Stadium disasters

Ibrox Stadium (Glasgow – 1902): A wooden terrace collapsed during a Scotland vs England international leading to the death of 26 people. The incident led to the prohibition of wooden scaffold type terraces in favour of solid earth banking.
Burnden Park (Bolton – 1946): When Stoke’s Sir Stanley Matthews came to visit Burnden Park for an FA Cup tie, an estimated crowd of 85,000 showed up at a stadium that could hold considerably less. When the crowd pressed forward on the far-over-capacity embankment, two metal crush barriers broke leading to a crush that killed 33 fans and injured another 400.
Estadio Nacional (Lima – 1964): When the referee cancelled a goal in the last minute of a Peru vs Argentina qualifying match, an angered fan entered the pitch chasing the referee. The police aggressively beat him down, which angered fans in the stands and led to rioting. The police then fired tear gas in the stands, which caused chaos, stampedes and crushes, and led to the death of over 300 people. It is the worst recorded stadium disaster in history.
Ibrox Stadium (Glasgow – 1971): A total of 66 Rangers fans were killed and over 200 injured in a crush during the last minutes of an Old Firm match. The incident happened when (presumably) someone fell on the staircases while exiting the stadium. This caused a chain reaction of falling people and resulted in a pile-up of bodies.
Luzhniki Stadium (Moscow – 1982): In the dying seconds of a UEFA Cup match between FC Spartak and Dutch side Haarlem a large number of people started rushing toward the exit to get to the metro before the rest of the crowd. Witnesses suggest that someone fell on the staircases and the resulting crush and domino effect caused a pile-up of people. A total of 66 people died in the crush, figures that only came out in 1989.
Valley Parade (Bradford – 1985): A blaze engulfed the main stand of Bradford’s Valley Parade during a third division match, killing 56 fans and injuring 265 more. The fire had been facilitated by the stand’s wooden structure and accumulated debris and garbage underneath the stand. It is likely that a discarded match or cigarette started the fire.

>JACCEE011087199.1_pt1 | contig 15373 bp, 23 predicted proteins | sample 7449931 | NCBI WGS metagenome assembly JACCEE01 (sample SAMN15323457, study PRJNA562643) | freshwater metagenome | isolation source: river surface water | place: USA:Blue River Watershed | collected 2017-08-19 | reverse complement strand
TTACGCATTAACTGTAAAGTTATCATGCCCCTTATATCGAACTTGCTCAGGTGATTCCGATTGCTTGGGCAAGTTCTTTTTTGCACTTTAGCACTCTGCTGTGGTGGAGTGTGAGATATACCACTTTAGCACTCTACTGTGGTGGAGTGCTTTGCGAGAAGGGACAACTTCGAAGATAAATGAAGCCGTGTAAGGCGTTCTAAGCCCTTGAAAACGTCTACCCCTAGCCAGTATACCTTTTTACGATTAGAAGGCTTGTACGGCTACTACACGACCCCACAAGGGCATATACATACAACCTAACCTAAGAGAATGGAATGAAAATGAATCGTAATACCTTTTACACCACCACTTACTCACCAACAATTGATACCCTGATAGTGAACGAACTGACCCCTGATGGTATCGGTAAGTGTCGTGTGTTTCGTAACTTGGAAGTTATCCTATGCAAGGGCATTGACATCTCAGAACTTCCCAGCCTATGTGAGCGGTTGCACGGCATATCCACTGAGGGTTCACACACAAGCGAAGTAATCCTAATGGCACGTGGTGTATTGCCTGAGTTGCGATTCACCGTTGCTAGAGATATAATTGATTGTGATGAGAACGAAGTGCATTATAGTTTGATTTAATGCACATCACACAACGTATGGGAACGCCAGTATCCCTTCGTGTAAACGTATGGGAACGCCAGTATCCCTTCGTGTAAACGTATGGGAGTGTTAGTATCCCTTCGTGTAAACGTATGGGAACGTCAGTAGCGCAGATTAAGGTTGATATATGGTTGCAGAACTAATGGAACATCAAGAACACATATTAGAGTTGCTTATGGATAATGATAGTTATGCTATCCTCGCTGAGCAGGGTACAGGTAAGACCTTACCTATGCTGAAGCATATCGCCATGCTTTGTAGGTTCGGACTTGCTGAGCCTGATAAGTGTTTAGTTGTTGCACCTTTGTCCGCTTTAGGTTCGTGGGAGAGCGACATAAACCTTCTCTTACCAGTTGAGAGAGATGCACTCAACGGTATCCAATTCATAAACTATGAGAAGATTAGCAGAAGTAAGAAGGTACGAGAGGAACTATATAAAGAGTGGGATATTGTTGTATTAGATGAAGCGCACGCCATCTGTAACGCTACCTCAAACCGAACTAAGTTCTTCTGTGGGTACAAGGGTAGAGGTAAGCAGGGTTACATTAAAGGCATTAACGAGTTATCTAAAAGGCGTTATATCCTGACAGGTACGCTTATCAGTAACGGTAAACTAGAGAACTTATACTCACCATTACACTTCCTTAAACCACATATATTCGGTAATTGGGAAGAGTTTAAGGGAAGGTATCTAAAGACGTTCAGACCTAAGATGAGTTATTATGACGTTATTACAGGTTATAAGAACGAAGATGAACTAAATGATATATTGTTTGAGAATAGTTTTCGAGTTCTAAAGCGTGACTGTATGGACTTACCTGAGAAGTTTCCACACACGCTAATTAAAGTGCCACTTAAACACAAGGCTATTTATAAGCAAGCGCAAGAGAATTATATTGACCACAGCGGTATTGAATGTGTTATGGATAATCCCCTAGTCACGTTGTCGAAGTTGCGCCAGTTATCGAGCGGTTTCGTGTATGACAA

Heysel Stadium (Brussels – 1985): Riots broke out before the 1985 European Cup final that was held at the Heysel Stadium. When Liverpool fans charged a group of Juventus fans the latter were pushed toward a side perimeter wall. Trying to climb over the wall it collapsed and 39 fans died. Though the match continued to get played, the incident led to a 5-year ban of English teams in Europe.
Hillsborough (Sheffield – 1989): 96 Liverpool fans died in a crush at the start of a semi-final FA Cup tie with Nottingham Forest. The crush was a result of poor crowd management and police control which led to too many fans entering the central pens instead of being divided over all pens. The subsequent Taylor Report had far-reaching consequences for the design of English football stadiums.
Stade Furiani (Bastia – 1992): 18 people died and hundreds more were injured when the top of a temporary stand collapsed before the start of a Coupe de France semi-final between SC Bastia and Olympique de Marseille. The subsequent investigation reported multiple engineering errors, safety breaches, poor planning, and poor safety management as part of the causes. Read more about this disaster in our featured article.
Accra Sports Stadium (Accra – 2001): Crowd trouble broke out at the end of a league match between Accra Hearts and Asante Kotoko, which had the police fire tear gas into the stands. The resulting stampede and crushes led to the death of 127 fans. It is the worst recorded stadium disaster in African history.
Port Said Stadium (Port Said – 2012): Following the final whistle of a league match between Al-Masry and Al-Ahly hundreds of Al-Masry fans entered the pitch, attacked the Al-Ahly players, and next the Al-Ahly fans. In the subsequent chase and fights an estimated 79 Al-Ahly fans got killed. After the incident doubts were raised about the passive or even facilitating role of the Port Said police. Read our article after the incident here.